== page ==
The self-described leader of the PEGIDA Québec chapter, Jean-François Asgard, told Radio-Canada his beliefs are closely aligned to those espoused by the National Front, a British political party exclusive to white people that advocates for repatriation of all non-white people to their countries of origin.
"Islam needs to reform itself or leave the West," Asgard said.
Anti-racist protesters, meanwhile, are also planning a counter-demonstration for the same place and time.
Jaggi Singh of the No One Is Illegal activist group said the intention of the counter-protest is to surround the PEGIDA marchers and prevent them from walking into Little Maghreb, a largely Muslim community in the Montreal neighbourhood of St-Michel.
"Neo-Nazis, Islamophobes, internet trolls — they all sort of congregate around this thing called PEGIDA," Singh said.
What is PEGIDA?
The organization is popular with neo-Nazis and other nationalists and is often spoken about favourably on white supremacist online forums such as Stormfront and National Front.
PEGIDA, which in German stands for Patriotic Europeans Against the Islamization of the West, first popped up in October 2014. The relatively new group began in Dresden, Germany and uses Facebook as a main organizing tool.
PEGIDA Québec first began posting on Facebook in January, shortly after the Charlie Hebdo attack. Saturday afternoon's demonstration is referred to online as the local chapter's first action.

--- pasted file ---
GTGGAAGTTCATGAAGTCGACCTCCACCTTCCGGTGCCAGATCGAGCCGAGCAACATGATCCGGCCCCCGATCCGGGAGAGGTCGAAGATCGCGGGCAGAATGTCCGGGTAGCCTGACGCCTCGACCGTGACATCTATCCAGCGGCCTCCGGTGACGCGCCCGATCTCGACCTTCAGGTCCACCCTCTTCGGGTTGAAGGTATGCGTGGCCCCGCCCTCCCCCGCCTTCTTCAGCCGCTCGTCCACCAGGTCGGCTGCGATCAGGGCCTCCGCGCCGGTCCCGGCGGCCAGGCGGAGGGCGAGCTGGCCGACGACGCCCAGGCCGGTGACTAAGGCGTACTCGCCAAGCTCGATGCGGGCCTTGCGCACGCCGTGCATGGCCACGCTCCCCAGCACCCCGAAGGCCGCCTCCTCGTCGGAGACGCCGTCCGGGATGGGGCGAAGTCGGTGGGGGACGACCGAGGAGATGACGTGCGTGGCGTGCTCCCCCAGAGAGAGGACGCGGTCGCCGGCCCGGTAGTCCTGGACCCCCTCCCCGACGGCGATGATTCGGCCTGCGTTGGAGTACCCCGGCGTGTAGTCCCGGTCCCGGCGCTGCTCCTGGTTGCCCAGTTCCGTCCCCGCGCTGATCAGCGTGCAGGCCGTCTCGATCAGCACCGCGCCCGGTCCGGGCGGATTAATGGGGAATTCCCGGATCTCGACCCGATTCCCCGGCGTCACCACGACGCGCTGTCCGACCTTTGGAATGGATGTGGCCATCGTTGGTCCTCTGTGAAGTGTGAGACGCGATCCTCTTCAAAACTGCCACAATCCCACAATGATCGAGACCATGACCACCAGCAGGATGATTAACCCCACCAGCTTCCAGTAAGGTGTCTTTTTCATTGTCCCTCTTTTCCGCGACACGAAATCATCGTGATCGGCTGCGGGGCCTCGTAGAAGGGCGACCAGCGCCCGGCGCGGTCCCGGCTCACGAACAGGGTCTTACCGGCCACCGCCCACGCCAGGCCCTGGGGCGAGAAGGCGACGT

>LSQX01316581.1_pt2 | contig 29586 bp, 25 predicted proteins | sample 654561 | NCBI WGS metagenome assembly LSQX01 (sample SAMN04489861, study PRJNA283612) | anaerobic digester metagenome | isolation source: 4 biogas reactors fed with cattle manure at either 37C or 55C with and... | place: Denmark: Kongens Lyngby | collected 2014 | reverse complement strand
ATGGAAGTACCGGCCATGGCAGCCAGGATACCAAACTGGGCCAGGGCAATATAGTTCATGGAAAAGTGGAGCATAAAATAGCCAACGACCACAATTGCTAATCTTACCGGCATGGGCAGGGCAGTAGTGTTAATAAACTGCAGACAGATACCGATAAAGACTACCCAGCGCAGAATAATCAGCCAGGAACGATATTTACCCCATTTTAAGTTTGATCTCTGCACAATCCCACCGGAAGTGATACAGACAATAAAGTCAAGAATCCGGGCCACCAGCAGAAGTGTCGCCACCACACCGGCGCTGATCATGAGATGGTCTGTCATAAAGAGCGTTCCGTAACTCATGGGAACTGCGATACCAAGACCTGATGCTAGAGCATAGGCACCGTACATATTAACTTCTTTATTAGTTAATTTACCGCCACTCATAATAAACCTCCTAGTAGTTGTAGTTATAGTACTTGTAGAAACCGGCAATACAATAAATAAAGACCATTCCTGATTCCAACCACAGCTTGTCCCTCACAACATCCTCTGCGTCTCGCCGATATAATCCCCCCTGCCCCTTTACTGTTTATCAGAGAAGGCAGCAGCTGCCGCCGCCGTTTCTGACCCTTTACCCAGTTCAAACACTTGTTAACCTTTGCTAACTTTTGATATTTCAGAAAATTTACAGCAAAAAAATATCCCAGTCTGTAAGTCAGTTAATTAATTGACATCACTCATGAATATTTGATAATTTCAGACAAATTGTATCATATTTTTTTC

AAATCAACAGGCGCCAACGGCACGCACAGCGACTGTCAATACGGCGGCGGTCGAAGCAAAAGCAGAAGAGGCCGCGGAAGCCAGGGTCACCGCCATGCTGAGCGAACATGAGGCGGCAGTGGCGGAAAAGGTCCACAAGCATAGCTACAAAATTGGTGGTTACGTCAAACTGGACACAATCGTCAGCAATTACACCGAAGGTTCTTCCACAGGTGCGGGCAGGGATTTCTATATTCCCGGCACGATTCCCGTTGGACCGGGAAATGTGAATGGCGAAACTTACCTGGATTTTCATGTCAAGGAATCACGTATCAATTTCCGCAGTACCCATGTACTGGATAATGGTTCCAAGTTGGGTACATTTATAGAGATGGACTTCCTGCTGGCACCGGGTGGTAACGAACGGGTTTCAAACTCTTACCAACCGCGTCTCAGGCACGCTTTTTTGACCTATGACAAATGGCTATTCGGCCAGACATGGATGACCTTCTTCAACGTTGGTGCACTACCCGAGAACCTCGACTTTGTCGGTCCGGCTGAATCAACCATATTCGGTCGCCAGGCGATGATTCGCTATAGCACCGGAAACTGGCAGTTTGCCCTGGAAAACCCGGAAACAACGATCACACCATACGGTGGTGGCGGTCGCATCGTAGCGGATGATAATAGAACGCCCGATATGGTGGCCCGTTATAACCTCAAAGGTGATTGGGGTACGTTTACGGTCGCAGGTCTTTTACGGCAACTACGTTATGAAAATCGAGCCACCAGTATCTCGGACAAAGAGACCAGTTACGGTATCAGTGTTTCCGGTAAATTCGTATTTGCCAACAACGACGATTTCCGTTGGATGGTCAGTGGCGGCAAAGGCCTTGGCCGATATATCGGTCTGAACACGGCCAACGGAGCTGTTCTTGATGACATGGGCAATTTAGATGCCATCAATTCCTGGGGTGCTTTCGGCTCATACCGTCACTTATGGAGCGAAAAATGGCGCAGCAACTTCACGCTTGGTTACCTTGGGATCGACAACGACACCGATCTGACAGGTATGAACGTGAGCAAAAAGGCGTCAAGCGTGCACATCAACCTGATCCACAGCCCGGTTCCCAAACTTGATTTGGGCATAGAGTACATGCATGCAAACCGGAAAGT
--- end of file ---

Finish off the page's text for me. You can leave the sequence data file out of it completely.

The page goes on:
PEGIDA Québec leader Asgard told Radio-Canada that the itinerary planned for Saturday — which they submitted ahead of time to Montreal police — intentionally passes in front of several Muslim community centres and mosques.
Singh said it's very worrisome that people who normally only espouse racist and xenophobic opinions online are moving into the physical world.
"Now we know there's racists out there, we know there's Islamophobes out there, we know there's fascists out there, but what's different today is that they're trying to march publicly in a working class, immigrant area that is predominantly North African," he said.
Antifa supporters counter-protest
Just over 100 people have RSVP'd to PEGIDA Québec's march, while nearly 900 members of Antifa (anti-fascism) and other anti-racist groups are expected to attend the counter-demonstration.
Singh said he doesn't expect the protest to become violent.
"There's no way that their demonstration will be able to go where they want to go. They won't be able to pass. The police have given them permission to march, but that doesn't mean people in the neighbourhood or anti-racist groups are giving them permission to march," he said.
Montreal police confirmed officers will be on the scene to keep an eye on any potential violence.